‘A Bitter End’: The print newspaper faces day of reckoning

a bitter end“A Bitter End,” read the headline of an early edition of Monday’s Boston Globe, delivered to newspaper subscribers in Florida, reporting on the New England Patriots’ loss in Super Bowl LI.

Except that, well, you know what happened.

Is there any better way to illustrate the place of print daily newspapers in 2017?

As profit margins get ever smaller, dailies have been going to ever-earlier deadlines out of economic necessity – usually the case being that they share printing operations with sister papers.

That doesn’t appear to be the case with the Globe update to “Dewey Defeats Truman.” The early Globe edition for Florida subscribers is aimed at snowbirds from the Northeast either on vacation or relocated, temporarily or permanently.

But newspapers across the country risk similar issues with headlines on a daily basis because of the unfavorable economic climate for daily print.

Colleagues at local papers in my home market are being forced to do more with less in terms of resources at their disposal, and can run into serious deadline pressures with local high-school sports and local government meetings that start in the evening and drag toward their own versions of overtime.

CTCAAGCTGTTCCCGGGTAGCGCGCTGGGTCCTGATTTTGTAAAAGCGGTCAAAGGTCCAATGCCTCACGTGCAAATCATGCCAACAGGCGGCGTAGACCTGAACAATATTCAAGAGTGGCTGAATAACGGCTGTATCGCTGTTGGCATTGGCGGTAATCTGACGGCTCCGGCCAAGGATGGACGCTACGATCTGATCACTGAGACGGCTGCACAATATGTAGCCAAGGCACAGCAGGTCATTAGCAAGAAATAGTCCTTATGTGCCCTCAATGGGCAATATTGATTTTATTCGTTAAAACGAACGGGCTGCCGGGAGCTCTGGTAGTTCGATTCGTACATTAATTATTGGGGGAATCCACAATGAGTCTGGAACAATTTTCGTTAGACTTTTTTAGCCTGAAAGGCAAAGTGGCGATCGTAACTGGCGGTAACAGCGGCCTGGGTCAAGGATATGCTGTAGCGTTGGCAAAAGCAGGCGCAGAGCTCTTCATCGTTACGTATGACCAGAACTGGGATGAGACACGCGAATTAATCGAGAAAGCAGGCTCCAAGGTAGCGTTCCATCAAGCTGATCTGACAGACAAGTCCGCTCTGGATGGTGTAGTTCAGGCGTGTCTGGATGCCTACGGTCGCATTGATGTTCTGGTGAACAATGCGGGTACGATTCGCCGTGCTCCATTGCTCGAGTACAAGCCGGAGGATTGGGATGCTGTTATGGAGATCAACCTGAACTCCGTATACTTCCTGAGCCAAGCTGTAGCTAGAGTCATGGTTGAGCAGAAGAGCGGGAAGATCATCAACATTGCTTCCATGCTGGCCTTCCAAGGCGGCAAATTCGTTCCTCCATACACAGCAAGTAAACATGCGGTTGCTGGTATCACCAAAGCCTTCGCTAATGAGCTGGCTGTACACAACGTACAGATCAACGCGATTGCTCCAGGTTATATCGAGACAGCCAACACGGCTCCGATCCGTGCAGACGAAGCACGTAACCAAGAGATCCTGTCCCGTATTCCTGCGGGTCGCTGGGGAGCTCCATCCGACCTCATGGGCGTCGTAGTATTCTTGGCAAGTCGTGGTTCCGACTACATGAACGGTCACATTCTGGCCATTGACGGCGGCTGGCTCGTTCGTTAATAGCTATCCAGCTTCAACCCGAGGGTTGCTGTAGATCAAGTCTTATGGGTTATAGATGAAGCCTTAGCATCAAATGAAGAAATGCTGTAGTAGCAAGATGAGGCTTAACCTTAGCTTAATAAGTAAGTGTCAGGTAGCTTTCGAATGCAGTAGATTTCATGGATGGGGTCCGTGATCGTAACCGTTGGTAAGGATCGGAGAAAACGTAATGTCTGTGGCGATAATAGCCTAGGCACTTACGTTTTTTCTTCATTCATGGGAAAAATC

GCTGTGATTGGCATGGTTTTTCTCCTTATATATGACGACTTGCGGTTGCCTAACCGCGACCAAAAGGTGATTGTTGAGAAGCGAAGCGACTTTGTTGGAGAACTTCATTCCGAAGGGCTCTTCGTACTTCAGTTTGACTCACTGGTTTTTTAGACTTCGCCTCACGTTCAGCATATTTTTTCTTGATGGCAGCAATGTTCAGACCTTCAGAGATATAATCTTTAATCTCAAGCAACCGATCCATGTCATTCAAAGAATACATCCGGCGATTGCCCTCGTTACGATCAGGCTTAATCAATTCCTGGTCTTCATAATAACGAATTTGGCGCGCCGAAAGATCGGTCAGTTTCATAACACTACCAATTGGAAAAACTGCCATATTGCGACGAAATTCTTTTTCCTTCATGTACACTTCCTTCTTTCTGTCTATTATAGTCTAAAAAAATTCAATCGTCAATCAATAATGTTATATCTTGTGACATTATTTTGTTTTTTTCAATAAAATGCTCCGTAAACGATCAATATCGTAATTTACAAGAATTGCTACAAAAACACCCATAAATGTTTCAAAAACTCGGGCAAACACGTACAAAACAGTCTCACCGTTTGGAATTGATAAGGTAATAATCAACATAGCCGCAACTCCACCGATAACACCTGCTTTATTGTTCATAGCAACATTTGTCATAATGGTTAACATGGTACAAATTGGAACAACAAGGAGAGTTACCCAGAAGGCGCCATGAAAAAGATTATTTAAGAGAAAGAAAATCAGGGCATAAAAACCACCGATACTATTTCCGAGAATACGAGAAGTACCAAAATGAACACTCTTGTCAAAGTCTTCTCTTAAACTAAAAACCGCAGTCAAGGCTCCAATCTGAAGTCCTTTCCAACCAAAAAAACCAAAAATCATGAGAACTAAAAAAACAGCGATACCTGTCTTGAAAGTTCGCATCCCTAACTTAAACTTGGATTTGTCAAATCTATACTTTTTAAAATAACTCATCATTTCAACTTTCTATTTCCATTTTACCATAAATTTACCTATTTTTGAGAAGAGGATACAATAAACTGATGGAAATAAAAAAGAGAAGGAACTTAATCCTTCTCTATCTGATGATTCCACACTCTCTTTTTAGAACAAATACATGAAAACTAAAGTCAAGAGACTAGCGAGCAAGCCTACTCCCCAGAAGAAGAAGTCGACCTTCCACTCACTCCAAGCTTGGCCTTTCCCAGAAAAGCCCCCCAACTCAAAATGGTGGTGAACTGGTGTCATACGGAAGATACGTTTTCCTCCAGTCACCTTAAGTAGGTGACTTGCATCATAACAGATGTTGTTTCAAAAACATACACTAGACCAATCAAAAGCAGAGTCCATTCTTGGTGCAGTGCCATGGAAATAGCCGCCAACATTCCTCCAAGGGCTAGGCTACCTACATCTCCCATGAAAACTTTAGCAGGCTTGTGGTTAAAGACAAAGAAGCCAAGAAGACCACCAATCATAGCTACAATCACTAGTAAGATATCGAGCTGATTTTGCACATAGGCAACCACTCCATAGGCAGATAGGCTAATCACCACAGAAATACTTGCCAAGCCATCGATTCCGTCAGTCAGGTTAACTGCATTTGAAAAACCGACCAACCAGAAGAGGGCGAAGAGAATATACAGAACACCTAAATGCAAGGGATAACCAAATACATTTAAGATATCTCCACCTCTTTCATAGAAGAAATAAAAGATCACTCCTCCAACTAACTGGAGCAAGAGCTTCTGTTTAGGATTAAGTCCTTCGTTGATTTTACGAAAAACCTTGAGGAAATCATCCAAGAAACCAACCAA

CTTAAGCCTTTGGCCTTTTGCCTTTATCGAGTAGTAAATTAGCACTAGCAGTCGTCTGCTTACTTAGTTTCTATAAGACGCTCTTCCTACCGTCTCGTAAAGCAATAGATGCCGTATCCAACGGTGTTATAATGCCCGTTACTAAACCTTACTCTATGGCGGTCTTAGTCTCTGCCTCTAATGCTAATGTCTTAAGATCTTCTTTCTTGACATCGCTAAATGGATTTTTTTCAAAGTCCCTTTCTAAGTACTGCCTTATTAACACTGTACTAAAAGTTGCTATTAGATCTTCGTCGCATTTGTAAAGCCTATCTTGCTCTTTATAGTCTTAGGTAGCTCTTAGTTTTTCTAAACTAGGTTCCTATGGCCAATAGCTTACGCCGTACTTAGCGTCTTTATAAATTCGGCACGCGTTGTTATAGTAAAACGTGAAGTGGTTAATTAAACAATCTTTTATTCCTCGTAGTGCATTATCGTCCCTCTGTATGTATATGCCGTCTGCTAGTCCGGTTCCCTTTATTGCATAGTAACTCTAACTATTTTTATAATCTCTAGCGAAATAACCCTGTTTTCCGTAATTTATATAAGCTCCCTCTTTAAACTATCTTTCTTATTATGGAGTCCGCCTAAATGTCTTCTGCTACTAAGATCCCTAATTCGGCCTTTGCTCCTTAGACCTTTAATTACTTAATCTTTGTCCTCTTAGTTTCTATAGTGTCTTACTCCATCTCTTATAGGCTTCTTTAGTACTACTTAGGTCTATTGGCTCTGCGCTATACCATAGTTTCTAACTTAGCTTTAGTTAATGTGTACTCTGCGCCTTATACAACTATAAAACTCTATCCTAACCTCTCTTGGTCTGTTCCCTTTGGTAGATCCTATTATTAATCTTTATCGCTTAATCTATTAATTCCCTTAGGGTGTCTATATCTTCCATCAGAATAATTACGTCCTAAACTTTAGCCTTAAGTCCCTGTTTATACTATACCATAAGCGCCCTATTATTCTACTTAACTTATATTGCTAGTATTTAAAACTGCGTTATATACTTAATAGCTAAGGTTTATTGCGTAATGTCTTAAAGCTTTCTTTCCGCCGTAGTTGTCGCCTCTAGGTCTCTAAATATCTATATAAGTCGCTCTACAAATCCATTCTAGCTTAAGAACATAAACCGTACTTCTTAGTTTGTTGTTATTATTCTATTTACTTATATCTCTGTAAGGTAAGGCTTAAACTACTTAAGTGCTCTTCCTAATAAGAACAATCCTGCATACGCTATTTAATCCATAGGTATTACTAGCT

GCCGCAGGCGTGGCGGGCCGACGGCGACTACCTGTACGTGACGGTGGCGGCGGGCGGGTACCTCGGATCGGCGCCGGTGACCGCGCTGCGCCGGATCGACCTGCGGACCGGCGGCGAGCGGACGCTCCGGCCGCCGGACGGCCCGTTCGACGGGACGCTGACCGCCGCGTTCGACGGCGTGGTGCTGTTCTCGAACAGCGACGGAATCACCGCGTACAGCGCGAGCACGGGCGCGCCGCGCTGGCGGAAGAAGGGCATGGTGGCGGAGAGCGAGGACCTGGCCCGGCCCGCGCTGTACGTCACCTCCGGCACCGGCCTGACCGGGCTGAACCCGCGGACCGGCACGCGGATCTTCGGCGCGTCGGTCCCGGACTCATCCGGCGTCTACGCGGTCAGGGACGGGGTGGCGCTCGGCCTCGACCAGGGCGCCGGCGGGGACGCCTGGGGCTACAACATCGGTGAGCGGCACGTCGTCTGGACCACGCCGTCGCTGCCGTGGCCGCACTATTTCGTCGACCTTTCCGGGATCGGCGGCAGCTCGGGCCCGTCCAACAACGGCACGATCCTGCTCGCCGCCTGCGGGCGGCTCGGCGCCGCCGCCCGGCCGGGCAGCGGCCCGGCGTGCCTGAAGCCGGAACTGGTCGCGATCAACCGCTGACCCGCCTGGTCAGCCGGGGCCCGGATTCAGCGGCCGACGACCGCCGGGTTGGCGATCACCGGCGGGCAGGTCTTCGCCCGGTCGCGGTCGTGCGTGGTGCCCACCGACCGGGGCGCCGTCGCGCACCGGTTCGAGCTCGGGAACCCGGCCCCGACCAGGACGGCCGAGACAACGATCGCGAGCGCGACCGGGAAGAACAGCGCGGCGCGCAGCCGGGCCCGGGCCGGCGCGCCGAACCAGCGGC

When people call the next morning to complain that a story they were looking for didn’t make the paper, the answer is the familiar “check the website,” which is fine in the short term, but long term, aren’t you just speeding up the endgame?

Daily papers really only have value as advertising vehicles, and even that value is getting harder and harder to quantify.

As more advertisers come to realize that their dollars are best spent anywhere else, the daily paper is ceasing to be.

Or you might say, coming to “a bitter end.”

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Augusta Free Press content is available for free, as it has been since 2002, save for a disastrous one-month experiment at putting some content behind a pay wall back in 2009.

(We won’t ever try that again. Almost killed us!)

That said, it’s free to read, but it still costs us money to produce. The site is updated several times a day, every day, 365 days a year, 366 days on the leap year.

(Stuff still happens on Christmas Day, is what we’re saying there.)

AFP does well in drawing advertisers, but who couldn’t use an additional source of revenue?

From time to time, readers ask us how they can support us, and we usually say, keep reading.

Now we’re saying, you can drop us a few bucks, if you’re so inclined.

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